Dragon Age 2 ReviewPublisher: Electronic Arts
, Xbox 360, PlayStation 3
UK Price (as reviewed): £28.89 (inc VAT)
US Price (as reviewed): $57.99 (ex Tax)
One half of Dragon Age 2 is well considered and cannily crafted. It cleverly keeps a sprawling decade-long story on a personal level by grounding players with a family to care for, as well as characters and friends that continue to resurface over the course of the story. It's this half of Dragon Age 2 which we like the most, as it gives you the opportunity to meet genuinely interesting characters such as Fenris, an escaped amnesiac slave with lyrium tattoos and a lust for killing wizards.
Bioware keeps up its usually high standard of writing too, although it doesn't quite reach the peak seen in previous games. The flaws built into your allies make them interesting and endearing, often pulling on heartstrings and pushing you into taking paths you'd otherwise avoid. The personal missions thrown up by Anders, an ally apostate who has merged with a supposedly benevolent demon, are especially interesting on this front.
The other half of Dragon Age 2, however, adheres to the painfully familiar definition of 'mature' - featuring blood, sex and not much else. The game frequently attempts to clumsily shoehorn crude innuendo into a conversation, provide a flash of flesh or show some hilariously over-done violence. The free city of Kirkwall is apparently populated with an abundance of haemophiliacs with high blood pressure, who explode into arterial clouds as soon as somebody draws their sword, spattering players in gore and hiding the UI behind a red haze.
This half of the game wreaks its pitiful influence on some of the characters too. Isabella, for example, returning from her minor role in the first game, is now a recruitable pirate-cum-nymphomaniac whose every conversation is disguised titillation. At first it feels refreshing to have a strong, sexually empowered woman so close to the spotlight, but then you realise that she's actually only there to sucker in the 13 year-olds with her skimpy outfit and constant teases.
The result of mixing these two halves is a game which feels at odds with itself a lot of the time. Dragon Age 2 tries to tell the epic tale of Hawke, a refugee who fled the tiny town of Lothering to escape the Blight, then spent the next ten years rising to the role of Champion in Kirkwall. The structure of the quests, however, just makes it clear how little intrigue Kirkwall has to offer, with the entire city apparently waiting years at a time for Hawke and Co to romp through the streets killing indiscriminately. There's a lot more to be gleaned from the side-quests offered by your companions than from the main plot.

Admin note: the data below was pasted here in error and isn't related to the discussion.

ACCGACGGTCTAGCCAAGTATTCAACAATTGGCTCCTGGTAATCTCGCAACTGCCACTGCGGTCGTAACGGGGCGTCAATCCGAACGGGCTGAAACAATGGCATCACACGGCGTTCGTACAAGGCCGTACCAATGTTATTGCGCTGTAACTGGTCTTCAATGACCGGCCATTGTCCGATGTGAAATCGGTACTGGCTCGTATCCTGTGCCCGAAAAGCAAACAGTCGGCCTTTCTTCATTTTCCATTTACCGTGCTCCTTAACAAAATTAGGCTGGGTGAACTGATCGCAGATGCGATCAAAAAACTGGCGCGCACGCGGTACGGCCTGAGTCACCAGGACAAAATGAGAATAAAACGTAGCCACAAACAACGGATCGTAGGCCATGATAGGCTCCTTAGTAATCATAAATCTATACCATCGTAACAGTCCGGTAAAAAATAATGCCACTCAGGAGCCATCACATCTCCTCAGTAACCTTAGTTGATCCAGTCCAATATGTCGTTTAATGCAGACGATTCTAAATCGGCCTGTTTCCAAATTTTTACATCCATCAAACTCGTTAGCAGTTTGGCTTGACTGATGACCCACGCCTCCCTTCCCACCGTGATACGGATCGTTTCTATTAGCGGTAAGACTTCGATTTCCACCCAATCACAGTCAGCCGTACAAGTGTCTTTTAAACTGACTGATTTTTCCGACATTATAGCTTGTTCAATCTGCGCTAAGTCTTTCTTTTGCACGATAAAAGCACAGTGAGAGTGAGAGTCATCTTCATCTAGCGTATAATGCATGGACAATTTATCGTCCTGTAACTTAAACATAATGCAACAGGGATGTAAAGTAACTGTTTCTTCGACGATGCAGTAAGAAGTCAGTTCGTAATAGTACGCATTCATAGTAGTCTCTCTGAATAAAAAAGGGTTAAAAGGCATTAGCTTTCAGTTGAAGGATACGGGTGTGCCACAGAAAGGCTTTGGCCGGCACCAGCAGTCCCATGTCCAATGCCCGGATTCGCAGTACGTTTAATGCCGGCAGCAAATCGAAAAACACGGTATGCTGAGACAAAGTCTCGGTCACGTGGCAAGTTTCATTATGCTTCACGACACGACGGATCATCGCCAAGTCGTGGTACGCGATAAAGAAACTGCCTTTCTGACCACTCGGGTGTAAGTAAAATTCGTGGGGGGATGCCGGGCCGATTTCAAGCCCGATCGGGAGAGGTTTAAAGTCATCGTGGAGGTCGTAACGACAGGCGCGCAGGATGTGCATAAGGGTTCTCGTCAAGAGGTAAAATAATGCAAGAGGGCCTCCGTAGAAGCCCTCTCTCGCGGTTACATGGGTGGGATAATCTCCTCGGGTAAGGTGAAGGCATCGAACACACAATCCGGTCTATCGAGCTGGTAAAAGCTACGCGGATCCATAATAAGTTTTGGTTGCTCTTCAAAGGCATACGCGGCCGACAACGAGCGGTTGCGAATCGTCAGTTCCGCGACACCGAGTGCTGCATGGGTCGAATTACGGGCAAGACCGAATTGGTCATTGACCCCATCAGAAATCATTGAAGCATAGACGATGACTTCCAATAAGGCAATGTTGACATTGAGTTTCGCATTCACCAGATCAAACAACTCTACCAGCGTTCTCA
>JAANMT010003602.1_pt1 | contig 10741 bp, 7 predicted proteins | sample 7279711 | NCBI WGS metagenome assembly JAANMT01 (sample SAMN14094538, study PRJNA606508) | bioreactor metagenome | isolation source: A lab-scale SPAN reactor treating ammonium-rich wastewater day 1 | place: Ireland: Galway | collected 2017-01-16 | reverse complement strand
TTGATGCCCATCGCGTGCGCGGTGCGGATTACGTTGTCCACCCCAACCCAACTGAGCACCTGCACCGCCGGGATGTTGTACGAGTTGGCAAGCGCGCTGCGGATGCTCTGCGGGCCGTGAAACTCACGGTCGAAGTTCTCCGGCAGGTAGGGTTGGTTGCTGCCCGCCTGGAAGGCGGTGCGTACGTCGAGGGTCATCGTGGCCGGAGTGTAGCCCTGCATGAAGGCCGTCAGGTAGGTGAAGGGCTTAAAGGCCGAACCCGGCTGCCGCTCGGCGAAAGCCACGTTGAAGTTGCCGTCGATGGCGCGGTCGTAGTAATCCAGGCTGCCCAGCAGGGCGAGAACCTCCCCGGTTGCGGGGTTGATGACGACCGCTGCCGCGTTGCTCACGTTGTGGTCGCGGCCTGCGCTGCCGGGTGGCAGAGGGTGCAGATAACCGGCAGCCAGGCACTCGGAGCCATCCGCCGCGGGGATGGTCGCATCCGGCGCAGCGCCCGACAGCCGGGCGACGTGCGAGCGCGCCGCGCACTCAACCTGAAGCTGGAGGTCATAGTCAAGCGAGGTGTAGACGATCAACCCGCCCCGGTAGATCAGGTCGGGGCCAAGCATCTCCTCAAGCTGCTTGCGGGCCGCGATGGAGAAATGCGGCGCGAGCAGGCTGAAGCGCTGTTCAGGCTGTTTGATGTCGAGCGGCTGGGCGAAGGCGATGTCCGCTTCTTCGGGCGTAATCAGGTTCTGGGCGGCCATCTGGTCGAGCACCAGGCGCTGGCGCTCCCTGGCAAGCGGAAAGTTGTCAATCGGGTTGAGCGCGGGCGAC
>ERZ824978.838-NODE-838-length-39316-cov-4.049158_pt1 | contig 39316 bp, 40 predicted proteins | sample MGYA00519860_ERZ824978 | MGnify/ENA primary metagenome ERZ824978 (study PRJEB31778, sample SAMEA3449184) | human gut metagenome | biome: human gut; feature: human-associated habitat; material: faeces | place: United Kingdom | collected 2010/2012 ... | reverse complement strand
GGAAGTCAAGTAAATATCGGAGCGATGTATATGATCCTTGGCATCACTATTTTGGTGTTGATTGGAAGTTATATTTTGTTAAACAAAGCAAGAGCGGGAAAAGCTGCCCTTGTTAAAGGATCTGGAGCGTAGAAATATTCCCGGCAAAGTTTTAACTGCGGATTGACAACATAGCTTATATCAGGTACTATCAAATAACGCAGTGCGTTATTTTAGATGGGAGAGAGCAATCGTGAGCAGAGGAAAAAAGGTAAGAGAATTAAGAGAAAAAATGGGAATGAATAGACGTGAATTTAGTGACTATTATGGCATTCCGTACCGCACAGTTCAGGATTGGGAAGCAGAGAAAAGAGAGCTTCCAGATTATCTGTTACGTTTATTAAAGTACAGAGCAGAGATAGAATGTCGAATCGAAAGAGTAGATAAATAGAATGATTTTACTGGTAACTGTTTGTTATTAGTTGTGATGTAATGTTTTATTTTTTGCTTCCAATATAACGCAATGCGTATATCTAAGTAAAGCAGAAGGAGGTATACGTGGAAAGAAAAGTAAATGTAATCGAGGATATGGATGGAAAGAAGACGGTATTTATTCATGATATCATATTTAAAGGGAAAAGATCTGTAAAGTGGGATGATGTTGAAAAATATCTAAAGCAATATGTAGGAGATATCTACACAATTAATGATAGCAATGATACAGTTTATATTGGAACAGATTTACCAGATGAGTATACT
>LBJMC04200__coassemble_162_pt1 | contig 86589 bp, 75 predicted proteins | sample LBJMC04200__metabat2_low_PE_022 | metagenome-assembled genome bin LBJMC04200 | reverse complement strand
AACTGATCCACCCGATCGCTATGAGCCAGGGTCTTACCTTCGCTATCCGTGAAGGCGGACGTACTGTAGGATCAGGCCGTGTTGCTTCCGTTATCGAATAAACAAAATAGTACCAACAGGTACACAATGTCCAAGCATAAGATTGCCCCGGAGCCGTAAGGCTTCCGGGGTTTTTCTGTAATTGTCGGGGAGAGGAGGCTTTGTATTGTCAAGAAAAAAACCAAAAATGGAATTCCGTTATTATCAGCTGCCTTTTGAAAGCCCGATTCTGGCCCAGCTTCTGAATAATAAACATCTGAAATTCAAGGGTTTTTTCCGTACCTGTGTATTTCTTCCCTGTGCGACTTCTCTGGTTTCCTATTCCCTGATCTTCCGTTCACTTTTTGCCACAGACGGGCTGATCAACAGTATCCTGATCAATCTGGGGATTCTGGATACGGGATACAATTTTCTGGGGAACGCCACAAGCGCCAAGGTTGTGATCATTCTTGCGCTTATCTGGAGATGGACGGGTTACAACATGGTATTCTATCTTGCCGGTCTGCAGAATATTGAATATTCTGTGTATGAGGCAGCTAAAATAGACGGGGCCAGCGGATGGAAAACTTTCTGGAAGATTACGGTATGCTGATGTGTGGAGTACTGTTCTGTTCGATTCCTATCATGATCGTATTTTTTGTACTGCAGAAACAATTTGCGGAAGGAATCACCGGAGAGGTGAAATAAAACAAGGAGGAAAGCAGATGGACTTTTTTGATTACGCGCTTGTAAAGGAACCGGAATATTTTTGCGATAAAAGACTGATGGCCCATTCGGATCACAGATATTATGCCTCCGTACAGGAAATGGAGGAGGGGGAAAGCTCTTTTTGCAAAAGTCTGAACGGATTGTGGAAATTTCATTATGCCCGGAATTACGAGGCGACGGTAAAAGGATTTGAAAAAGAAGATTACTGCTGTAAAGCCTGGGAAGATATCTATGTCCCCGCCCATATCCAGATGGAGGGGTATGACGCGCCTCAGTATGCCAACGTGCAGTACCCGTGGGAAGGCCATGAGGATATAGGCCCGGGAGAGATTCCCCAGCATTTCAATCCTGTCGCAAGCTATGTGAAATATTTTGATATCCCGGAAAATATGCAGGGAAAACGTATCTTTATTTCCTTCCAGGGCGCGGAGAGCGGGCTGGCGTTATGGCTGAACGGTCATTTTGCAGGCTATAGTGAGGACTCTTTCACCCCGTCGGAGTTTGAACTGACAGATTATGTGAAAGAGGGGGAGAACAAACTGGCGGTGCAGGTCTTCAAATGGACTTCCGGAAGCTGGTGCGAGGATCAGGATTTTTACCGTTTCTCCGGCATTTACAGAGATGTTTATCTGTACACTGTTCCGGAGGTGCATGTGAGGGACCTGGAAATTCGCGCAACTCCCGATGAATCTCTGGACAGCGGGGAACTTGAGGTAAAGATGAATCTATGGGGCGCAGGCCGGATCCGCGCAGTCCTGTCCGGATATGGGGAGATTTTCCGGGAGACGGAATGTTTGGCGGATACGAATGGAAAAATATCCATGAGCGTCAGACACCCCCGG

The contradictions extend all the way down to the technical level too. In the opening hour of Dragon Age 2 you arrive at Kirkwall to find the city sealed. The refugees talk about how they're being turned away in their hundreds, while the guard captain loudly insists that the city has been overfull for months. There's no possible way anyone else can be admitted, he says, while standing in a huge, empty town square with no more than ten protesters in front of him.
Aveline casts 'Crimson Cloud' - it's super effective, again!
This emptiness becomes a recurring problem too. Bioware throws the term 'epic' around with reckless abandon, but Dragon Age 2 doesn't actually feel that way when you're playing it. Main events never feel exciting enough to propel you forwards. City centres are only sparsely populated, while dungeons and quest areas start being recycled before the first few hours have even passed. By the time the halfway mark came around, we were sick of revisiting the only foundry in Lowtown or the curiously static Dalish camp at Sundermount, where the Keeper has been stood in the same place for a decade.
The shallowness of nearly all the quests didn't exactly inspire us to explore the few unique areas we stumbled across either. Bioware may like to bill Dragon Age as its classic RPG franchise, but there's no denying that the sequel is dangerously estranged from the classics from which it's claimed to be descended. There are few options to talk your way out of trouble, while all the skills you learn from levelling up are just new weapons, cunningly disguised.
The only real exceptions to this are the dialogue trees of mage characters, who often get into unique conversation paths when dealing with the Chantry or Templars. The other two classes - as Dragon Age 2 simplifies character creation to just male/female and mage/rogue/warrior choices - don't offer nearly as much variety.